Here is the full list (from Times Higher Education):

Keith Ansell-Pearson, professor of philosophy, University of Warwick

Alain Badiou, emeritus professor of philosophy, École Normale Supérieure, Paris

Etienne Balibar, emeritus professor of philosophy, Université de Paris-Nanterre, and distinguished professor of humanities, University of California, Irvine

Miguel Beistegui, professor of philosophy, University of Warwick

Andrew Benjamin, professor of critical theory and philosophical aesthetics, Monash University, Australia

Andrew Bowie, professor of philosophy and German, Royal Holloway, University of London

Judith Butler, Maxine Elliot professor of rhetoric and comparative literature, University of California, Berkeley

Susan Buck-Morss, Jan Rock Zubrow professor of government, Cornell University, New York

Barbara Cassin, directeur de recherches, Centre National de la Recherche Scientifique, Paris

Simon Critchley, professor of philosophy and chair of the philosophy department, New School for Social Research, New York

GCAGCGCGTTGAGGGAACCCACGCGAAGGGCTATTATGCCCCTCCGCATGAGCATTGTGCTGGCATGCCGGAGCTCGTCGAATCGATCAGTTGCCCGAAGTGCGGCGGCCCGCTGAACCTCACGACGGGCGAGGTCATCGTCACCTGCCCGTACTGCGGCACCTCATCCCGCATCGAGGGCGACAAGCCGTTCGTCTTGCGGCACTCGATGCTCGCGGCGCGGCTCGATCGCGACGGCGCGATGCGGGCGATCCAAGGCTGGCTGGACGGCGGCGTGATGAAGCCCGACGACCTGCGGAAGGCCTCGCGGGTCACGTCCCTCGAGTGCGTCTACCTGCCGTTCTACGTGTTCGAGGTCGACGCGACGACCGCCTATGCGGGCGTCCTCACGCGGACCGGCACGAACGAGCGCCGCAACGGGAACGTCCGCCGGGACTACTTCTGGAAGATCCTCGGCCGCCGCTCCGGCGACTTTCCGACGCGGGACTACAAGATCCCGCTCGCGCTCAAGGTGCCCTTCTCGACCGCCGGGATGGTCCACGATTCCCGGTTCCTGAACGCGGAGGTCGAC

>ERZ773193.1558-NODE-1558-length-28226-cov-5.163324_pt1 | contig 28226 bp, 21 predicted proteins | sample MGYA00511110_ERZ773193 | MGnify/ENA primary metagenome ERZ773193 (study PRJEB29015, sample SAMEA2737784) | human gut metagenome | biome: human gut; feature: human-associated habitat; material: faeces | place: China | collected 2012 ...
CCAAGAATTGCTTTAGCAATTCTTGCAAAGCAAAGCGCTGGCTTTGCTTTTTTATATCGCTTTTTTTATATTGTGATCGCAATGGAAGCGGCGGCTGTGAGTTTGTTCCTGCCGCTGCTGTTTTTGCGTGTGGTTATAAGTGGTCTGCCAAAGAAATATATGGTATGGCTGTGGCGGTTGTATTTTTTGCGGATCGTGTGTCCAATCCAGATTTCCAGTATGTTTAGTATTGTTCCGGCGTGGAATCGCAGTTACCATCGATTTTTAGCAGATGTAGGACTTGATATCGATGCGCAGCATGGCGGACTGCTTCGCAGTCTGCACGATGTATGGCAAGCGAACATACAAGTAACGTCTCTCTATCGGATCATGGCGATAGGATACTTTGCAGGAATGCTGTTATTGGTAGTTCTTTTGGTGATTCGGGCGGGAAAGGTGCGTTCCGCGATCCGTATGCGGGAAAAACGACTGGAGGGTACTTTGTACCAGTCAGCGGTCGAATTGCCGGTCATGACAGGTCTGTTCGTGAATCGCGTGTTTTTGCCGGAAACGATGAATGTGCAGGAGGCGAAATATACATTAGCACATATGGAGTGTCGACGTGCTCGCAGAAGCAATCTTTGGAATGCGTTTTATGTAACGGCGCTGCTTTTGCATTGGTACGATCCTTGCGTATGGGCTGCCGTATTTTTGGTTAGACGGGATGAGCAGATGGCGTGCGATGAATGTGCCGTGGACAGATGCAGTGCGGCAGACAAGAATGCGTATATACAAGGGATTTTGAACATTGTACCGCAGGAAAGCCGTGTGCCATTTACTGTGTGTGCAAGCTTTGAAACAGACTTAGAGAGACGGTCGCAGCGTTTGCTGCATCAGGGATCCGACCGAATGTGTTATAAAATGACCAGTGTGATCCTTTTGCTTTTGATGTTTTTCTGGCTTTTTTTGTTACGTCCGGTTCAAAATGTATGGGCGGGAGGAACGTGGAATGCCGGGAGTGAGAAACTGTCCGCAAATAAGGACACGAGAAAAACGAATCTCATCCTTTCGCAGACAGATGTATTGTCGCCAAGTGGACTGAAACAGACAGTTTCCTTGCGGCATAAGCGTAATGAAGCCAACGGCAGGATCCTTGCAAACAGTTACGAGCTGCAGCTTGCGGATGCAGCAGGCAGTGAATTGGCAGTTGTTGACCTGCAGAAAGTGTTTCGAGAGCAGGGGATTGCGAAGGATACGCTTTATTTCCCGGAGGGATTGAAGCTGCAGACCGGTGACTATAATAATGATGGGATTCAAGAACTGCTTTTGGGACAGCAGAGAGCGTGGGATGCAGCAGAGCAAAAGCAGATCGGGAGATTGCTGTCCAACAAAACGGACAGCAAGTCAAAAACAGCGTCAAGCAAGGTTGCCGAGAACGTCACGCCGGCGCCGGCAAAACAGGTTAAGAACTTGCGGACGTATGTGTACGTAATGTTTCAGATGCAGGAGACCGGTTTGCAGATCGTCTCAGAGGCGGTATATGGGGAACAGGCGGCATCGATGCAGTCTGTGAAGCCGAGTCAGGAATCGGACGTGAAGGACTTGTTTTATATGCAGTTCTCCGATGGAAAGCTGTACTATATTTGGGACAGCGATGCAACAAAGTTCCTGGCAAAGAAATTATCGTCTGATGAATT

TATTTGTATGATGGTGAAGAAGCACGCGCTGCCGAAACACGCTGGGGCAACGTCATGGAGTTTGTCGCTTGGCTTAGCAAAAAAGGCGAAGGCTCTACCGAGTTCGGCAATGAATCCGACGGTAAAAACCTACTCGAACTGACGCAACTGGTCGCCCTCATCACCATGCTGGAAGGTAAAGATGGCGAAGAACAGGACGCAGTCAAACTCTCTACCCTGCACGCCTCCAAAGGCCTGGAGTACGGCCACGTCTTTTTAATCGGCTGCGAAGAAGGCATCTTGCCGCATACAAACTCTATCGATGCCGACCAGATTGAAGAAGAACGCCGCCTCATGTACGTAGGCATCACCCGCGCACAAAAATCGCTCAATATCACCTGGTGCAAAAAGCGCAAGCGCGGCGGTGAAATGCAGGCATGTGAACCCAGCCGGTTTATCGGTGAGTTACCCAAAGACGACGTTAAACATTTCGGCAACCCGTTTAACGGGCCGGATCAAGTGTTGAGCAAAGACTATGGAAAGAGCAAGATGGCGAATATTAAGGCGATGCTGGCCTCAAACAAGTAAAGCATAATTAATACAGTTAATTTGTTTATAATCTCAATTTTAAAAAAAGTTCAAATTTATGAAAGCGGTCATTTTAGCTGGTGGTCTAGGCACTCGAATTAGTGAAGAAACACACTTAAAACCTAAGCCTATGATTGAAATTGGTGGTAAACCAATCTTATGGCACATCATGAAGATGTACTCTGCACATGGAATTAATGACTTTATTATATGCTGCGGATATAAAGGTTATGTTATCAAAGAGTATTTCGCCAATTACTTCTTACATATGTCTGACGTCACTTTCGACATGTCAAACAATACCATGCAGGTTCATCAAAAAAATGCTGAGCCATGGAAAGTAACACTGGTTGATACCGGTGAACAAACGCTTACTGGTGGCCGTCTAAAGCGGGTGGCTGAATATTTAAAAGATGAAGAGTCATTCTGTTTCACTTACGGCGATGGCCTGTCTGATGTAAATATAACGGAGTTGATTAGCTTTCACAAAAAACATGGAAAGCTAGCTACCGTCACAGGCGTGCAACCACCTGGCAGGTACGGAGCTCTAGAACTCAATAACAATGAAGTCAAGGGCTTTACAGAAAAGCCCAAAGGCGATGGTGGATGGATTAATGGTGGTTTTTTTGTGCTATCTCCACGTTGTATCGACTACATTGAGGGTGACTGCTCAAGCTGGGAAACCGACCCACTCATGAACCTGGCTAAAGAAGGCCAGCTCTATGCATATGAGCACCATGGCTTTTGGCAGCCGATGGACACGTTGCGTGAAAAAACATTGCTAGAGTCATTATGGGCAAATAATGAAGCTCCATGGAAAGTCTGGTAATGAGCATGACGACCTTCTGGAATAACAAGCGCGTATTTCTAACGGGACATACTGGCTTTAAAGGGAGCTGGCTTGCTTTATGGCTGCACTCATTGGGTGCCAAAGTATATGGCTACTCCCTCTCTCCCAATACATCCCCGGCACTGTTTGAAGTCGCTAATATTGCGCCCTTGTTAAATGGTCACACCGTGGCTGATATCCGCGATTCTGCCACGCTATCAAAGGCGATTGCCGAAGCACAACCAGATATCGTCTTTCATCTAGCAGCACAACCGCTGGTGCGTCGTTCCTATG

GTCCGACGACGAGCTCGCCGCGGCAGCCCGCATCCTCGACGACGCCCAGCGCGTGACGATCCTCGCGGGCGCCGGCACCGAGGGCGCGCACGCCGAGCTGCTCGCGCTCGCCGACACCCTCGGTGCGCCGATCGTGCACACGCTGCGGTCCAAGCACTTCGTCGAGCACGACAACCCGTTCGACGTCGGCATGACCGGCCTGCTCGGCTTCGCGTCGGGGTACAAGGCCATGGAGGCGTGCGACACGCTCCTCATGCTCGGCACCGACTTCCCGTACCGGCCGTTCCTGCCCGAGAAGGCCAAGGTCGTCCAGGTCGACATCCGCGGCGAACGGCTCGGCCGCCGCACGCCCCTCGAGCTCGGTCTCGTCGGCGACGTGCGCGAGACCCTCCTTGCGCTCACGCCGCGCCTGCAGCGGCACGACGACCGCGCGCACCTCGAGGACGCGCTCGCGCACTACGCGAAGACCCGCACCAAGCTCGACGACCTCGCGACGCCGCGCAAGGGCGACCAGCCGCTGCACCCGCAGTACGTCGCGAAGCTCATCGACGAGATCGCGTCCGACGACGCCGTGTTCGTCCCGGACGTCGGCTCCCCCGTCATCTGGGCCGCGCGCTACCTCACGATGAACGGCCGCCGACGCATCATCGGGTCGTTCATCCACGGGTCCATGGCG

Christopher Fynsk, professor of comparative literature and modern thought, and director of the Centre for Modern Thought, University of Aberdeen

Simon Glendinning, reader in European philosophy, London School of Economics, and director of the Forum for European Philosophy

Boris Groys, professor of Slavic and Russian studies, New York University

Michael Hardt, professor of literature, Duke University, NC

Harry Harootunian, emeritus professor of history, Chicago and New York universities

Joanna Hodge, professor of philosophy, Manchester Metropolitan University

Claude Imbert, emeritus professor of philosophy, École Normale Supérieure, Paris

Mandy Merck, professor of media arts, Royal Holloway, University of London

Dermot Moran, professor of philosophy, University College Dublin

Michael Moriarty FBA, centenary professor of French literature and thought, Queen Mary, University of London

Antonio Negri, philosopher and political scientist

Jacques Rancière, emeritus professor of philosophy, Université de Paris VIII

Kristin Ross, professor of comparative literature, New York University

Lynne Segal, anniversary professor, psychosocial studies, Birkbeck, University of London

Peter Sloterdijk, rektor der Staatlichen Hochschule für Gestaltung, Karlsruhe

Gayatri Spivak, university professor in the humanities, Columbia University, New York

Isabelle Stengers, professor of philosophy, Université Libre de Bruxelles

Peter Weibel, chairman and CEO, ZKM/Center for Art and Media, Karlsruhe

James Williams, professor of European philosophy, University of Dundee

Slavoj Zizek, co-director of the International Centre for Humanities, School of Law, Birkbeck, University of London